Mr. Big Head

DSCN2140davidXrobertburkeD.jpg

This blog entry about the events of Monday, July 19, 2004 was originally posted on July 25, 2004.

DAY 275:  Florence holds one of the world’s most famous sculptures, Michelangelo’s David, which one art critic hailed, “Nor has there ever been seen a pose so fluent, or a gracefulness equal to this, or feet, hands and head so well related to each other with quality, skill and design.”  I don’t know what that guy was talking about; all I focused on was how disproportionately big Dave’s head was.

David stands tall — and totally nude — in the Accademia museum, which, needless to say, attracts long lines of tourists and art lovers to its entrance.  Waiting on line can take up to four hours, but the way to circumvent this is to call ahead for a reservation.  I did this the day before and for just a three euro charge I skipped passed the hundreds waiting outside under the hot Tuscan sun to be amongst the hundreds inside the museum (picture above, found off the internet since the “No Pictures” rule was strictly enforced; photo credit: Robert Burke) marveling at the sublime nature of David and his enormously big head.  Seriously, if David was in grammar school in America, do you know how brutally teased by his peers he would be?  Never mind that he defeated the giant Goliath, just look at the size of his noggin!

“Hey Dave, your head is so big that when you walk by the sun, there’s a solar eclipse.”

“Hey Big Head, move out the way, I can’t see the screen.”

“Why don’t you take your lips off and shut up, Mr. Potato Head.”

You can imagine how much of target he’d be in a game of dodge ball.

In all seriousness, David did have a big head, sculpted that way purposely as Michelangelo intended it to be viewed from a disproportionate vantage point just beneath it.  David has been revered since its creation, serving as a symbol of Florentine pride — his pose emphasizes his defeat over Goliath not by brutal force, but by graceful intellect and cunning.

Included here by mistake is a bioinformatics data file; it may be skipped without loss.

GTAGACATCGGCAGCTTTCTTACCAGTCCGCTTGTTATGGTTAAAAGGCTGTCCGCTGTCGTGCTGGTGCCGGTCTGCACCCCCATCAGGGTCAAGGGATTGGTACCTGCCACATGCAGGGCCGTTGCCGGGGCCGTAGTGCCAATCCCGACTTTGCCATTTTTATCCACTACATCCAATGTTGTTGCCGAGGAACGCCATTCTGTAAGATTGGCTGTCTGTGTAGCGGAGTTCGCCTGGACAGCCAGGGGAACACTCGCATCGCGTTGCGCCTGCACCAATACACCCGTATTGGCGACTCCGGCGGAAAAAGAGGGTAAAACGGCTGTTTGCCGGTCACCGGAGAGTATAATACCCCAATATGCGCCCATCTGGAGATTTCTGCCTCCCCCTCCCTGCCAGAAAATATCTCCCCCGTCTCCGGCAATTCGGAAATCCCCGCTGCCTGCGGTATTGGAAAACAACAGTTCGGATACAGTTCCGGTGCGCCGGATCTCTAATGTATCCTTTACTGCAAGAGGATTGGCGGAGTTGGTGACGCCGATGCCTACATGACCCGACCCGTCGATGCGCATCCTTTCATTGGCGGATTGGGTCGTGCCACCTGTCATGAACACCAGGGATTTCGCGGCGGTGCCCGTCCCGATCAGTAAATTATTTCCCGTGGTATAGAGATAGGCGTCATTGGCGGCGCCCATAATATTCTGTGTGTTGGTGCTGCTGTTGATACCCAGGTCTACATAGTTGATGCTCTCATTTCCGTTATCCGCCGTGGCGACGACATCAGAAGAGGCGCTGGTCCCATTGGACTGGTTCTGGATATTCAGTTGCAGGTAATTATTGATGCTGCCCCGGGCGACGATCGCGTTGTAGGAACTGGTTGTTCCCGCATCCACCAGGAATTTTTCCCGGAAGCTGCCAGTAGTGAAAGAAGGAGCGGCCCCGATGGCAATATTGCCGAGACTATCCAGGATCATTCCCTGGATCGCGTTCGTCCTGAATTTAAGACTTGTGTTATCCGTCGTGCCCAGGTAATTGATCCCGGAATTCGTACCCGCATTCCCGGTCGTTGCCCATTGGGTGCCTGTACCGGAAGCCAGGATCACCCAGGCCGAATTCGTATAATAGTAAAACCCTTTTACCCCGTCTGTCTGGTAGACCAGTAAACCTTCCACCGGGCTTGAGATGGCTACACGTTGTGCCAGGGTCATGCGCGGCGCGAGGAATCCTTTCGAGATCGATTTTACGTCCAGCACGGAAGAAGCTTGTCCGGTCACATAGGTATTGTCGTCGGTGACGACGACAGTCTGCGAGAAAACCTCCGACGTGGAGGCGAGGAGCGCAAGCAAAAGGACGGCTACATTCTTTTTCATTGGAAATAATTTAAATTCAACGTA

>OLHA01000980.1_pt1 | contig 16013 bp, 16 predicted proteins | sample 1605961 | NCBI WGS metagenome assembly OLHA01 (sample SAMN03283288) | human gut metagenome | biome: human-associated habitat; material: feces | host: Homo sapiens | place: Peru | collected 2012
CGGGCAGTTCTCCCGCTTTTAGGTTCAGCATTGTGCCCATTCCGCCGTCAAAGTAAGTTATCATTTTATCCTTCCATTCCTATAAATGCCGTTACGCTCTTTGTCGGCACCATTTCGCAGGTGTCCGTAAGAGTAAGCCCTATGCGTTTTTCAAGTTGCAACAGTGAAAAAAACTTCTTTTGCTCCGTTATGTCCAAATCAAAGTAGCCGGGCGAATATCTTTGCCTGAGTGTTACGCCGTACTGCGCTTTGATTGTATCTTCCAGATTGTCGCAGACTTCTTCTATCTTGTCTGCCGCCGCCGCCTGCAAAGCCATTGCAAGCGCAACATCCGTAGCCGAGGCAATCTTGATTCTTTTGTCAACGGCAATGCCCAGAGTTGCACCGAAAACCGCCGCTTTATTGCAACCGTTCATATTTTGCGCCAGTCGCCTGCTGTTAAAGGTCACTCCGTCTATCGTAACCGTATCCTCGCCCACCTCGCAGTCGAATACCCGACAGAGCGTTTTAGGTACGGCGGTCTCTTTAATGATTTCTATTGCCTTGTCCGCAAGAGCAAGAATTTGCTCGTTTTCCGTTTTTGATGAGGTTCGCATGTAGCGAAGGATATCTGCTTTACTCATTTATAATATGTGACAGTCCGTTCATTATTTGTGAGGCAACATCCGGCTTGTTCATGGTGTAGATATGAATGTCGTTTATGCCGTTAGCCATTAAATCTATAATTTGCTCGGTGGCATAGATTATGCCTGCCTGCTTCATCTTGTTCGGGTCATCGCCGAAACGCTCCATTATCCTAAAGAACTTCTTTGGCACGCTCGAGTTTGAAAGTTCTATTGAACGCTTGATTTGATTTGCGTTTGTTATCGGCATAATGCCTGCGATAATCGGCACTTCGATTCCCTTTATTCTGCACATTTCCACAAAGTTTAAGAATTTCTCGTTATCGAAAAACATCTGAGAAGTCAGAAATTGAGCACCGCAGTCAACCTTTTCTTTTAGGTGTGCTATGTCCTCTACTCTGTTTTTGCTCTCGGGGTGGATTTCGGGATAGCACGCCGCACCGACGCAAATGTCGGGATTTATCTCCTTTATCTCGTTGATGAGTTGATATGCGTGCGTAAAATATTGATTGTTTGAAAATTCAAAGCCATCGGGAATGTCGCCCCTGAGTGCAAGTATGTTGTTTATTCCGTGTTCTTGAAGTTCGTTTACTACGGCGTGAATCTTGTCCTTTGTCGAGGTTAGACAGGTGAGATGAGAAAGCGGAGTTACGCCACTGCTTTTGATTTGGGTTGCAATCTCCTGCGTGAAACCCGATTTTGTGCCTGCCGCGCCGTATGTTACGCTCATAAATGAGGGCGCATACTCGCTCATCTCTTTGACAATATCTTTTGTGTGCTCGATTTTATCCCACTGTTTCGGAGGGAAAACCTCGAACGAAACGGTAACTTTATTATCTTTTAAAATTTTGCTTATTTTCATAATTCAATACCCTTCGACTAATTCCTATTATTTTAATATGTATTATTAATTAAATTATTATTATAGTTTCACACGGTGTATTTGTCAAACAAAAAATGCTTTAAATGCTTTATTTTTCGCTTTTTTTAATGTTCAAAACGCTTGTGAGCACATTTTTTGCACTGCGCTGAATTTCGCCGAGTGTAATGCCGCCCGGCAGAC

Damn, his head is huge!

While the original David stands proudly in the Accademia museum, replicas of him have been made and appear in other places in Florence.  A replica is in the Piazza Michelangelo, as well as another outside the Palazzo Vecchio protected for a renovation project.  The replicas also have enormous noggins.


THE REST OF THE DAY I wandered around Florence before my night train that evening.  I wandered down its quiet streets, passed the Santa Croce church, the synagogue, the reflections in the Arno River (HiRes, 1632x1224), the Renaissance-styled courtyard of the Palazzo Vecchio and the other statues in the Piazza della Signoria.

With time to kill I waited the two hours to get into the Uffizi gallery whose insides hold Botticelli’s famous Nascita di Venere, known more popularly in English as Birth of Venus.  (The “No Pictures” rule wasn’t as strictly enforced as in the Accademia, although it didn’t matter because the paintings had highly reflective glass over them.  I’m sure better photos are on the internet somewhere.)  Outside the Uffizi Gallery where the (normal size-headed) statues of Florence’s historical heroes like Donatello, Leonardo and Michelangelo.  Raphael, the other namesake of a Teenage Mutant Ninja Turtle was nowhere to be seen, possibly under cover for a renovation project.

After a slice of pizza and some homemade gelati at Vivoli’s — who I think rightfully claim having the best ice cream in the world — I was off on my train to Germany, working on the top bunk of my couchette cabin.  I left Florence with memories of seeing David himself, big head and all — although some souvenir-makers emphasized another big part of David instead.






Next entry: Overcoming Dysfunctions

Previous entry: Memories of Tuscany




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Comments for “Mr. Big Head”

  • Primero! Como estas Erik, y donde estas? Did you ever make it here to Amsterdam?

    Posted by .(JavaScript must be enabled to view this email address)  on  07/25  at  02:27 AM


  • Those shorts sure beat the t-shirt with a tuxedo printed on it!

    Posted by .(JavaScript must be enabled to view this email address)  on  07/25  at  03:18 AM